Orbitofrontal cortical dysfunction and “sensori-motor regression”: A combined study of fMRI and personal constructs in catatonia

Georg Northoff, Andre Richter, Frank Baumgart, M. D. Leschinger, Cordula Von Schmeling, Cynthia Lenz, Alexander Heinzel, Henning Scheich, Bernhard Bogerts, Heinz Böker

Research output: Contribution to journalArticlepeer-review

7 Citations (Scopus)


Objective: A close relationship between subjective experience and neurophysiological mechanisms could provide a new foundation for neurobiological correlates underlying psychodynamic processes in neuropsychiatric diseases. Pursuing a novel method-ological approach by combining both techniques we investigated catatonia a psychomotor syndrome with uncontrollable anxieties and akinesia i.e., “immobi-lization by anxieties” which, psychodynamically, can be characterized as a “sensori-motor regression” reflecting a basic somatic defense mechanism. However psychological and physiological mech-anisms of generation of such “sensori-motor regression” in catatonia remain unclear. We there-fore investigated in a combined study operationa-lized subjective psychological characteristics using Repertory-Grid Technique as well as prefrontal cortical activation pattern during emotional-motor stimulation using functional magnetic resonance imaging (fMRI). Method: We investigated 18 catatonic patients with an underlying affective or schizoaffective psychosis and compared them with age, sex, diagnosis, and medication matched non-catatonic psychiatric controls (n=69), and healthy controls (n=32). Subjective operationalized psychological characteristics were investigated using the Reper-tory Grid Technique (GRID) for personal constructs of the “self” in an acute and a post-acute state. In addition 10 catatonic patients, 10 psychiatric controls and 10 healthy controls underwent emo-tional stimulation with motor reaction during functional magnetic resonance imaging (fMRI). Results: Subjective operationalized psychological characteristics of both the acute and post-acute state could be characterized by significant lack of social contact, decreased self-esteem, and reduced emotional arousal compared to non-catatonic psychiatric and healthy controls. fMRI revealed significant dysfunctional activation patterns in orbitofrontal cortex and alterations in medial prefrontal and premotor cortex during negative emotional stimulation which correlated signifi-cantly (p=0.008±0.042) with affective, behavioral, and motor alterations in catatonia as well as with the GRID dimensions of self-esteem, emotional arousal, and social contact. Conclusions: Subjective operationalized psycholo-gical characteristics demonstrate the central im-portance of lack of emotional control as well as of alterations in interactions between emotional, social, and motor functions in catatonia. Orbito-frontal cortical dysfunction and related alterations in medial prefrontal and premotor cortical activity may account for lack of emotional control with consecutive “sensori-motor regression” as an “immobilization by anxieties” in catatonia. In general one may conclude that orbitofrontal cortical dysfunction may be closely related with regression to somatic defense mechanisms as paradigmatically observed in catatonia.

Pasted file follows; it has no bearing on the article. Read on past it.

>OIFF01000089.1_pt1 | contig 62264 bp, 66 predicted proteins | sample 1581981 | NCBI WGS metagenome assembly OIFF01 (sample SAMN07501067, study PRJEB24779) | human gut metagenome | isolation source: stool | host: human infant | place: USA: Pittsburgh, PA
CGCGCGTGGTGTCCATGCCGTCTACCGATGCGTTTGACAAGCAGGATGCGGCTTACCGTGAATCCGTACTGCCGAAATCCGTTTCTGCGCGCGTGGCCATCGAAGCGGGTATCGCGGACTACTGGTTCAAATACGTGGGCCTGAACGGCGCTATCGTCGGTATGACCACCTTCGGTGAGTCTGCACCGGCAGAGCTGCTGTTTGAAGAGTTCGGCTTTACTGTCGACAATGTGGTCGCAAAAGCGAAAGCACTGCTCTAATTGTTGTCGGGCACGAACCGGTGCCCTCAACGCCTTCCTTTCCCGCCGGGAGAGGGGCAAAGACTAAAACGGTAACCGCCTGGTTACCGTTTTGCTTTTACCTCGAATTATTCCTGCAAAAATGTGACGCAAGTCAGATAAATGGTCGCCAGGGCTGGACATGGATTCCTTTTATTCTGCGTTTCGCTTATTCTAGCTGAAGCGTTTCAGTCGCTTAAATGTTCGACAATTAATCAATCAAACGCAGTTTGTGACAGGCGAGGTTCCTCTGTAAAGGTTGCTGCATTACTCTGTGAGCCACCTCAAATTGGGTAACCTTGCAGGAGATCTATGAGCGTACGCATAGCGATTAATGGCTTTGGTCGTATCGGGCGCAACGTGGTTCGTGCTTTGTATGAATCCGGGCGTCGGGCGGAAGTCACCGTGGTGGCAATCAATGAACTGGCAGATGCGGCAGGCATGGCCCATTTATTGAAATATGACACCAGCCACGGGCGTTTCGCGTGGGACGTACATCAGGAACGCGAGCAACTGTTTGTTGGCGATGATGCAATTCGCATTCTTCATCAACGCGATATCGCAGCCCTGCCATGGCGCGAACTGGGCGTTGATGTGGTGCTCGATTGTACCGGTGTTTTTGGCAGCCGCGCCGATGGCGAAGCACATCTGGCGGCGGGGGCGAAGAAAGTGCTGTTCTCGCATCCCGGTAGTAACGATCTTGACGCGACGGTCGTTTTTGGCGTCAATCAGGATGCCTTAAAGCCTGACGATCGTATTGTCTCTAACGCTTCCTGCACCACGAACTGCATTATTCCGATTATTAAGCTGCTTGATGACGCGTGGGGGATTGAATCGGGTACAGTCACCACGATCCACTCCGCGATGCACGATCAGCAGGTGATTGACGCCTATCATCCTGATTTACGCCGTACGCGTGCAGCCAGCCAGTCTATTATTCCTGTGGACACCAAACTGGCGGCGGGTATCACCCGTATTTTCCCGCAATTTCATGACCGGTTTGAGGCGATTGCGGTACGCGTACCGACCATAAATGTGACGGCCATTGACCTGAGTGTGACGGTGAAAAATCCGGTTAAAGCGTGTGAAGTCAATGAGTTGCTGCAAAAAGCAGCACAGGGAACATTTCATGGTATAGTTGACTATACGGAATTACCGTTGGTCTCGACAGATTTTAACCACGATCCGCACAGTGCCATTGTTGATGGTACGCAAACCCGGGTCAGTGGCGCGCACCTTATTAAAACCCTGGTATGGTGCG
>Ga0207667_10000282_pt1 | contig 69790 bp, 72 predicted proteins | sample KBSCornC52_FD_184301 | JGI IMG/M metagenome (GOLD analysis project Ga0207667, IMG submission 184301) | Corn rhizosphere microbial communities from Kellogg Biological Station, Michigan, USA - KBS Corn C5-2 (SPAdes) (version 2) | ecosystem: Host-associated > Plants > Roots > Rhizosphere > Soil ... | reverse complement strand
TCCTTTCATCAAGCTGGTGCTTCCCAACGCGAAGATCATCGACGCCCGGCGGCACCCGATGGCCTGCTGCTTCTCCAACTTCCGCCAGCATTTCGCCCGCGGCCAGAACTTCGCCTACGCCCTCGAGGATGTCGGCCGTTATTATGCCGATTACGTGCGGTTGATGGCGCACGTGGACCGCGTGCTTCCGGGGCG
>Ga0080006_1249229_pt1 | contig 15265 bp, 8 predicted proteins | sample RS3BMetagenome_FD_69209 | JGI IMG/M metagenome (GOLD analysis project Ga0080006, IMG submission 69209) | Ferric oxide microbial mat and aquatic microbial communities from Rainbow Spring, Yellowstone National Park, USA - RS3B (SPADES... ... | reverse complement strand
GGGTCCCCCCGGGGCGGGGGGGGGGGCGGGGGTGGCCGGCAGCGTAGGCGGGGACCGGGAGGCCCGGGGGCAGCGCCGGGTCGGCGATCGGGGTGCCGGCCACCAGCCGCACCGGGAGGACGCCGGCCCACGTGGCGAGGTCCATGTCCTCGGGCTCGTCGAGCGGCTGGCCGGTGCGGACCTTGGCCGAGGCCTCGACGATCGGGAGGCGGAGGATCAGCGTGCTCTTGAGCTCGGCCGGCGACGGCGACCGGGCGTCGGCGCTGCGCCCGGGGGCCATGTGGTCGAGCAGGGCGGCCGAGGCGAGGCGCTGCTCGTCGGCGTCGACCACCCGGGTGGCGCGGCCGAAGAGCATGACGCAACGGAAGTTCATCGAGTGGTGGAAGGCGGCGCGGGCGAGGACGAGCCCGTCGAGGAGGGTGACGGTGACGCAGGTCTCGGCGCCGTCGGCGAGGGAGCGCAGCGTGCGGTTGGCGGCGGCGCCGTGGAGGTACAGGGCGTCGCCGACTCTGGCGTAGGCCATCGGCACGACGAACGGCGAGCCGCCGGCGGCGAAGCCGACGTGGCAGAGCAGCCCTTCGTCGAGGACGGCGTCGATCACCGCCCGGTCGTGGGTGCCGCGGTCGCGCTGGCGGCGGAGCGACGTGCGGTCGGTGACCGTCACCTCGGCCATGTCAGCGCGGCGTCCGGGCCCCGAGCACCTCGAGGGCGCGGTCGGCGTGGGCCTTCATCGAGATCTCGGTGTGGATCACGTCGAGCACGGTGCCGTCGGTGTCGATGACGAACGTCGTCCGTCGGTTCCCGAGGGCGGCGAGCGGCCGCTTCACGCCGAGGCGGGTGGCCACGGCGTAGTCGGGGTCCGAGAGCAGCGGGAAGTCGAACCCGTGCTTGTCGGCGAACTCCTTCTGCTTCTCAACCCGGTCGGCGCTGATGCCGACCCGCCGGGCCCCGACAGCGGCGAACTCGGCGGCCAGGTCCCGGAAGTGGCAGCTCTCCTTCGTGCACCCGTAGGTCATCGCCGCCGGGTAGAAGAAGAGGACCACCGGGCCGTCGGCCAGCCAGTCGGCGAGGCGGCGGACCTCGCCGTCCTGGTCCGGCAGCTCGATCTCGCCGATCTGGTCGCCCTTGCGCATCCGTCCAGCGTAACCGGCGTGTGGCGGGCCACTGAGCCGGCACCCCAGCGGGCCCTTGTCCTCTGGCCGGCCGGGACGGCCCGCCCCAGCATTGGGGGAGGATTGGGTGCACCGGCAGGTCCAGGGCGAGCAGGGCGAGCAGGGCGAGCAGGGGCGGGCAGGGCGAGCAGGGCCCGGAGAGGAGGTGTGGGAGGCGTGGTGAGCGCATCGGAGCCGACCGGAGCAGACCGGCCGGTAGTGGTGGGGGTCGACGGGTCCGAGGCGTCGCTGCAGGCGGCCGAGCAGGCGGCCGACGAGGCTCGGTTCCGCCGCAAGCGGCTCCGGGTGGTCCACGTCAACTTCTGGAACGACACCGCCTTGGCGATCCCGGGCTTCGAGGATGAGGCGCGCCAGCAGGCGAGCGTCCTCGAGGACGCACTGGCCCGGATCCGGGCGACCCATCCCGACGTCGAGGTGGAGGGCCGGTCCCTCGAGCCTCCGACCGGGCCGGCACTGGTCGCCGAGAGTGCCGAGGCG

Original languageEnglish
Pages (from-to)151-171
Number of pages21
Issue number2
Publication statusPublished - Jan 1 2002
Externally publishedYes

ASJC Scopus subject areas

  • Neuroscience(all)
  • Neuropsychology and Physiological Psychology


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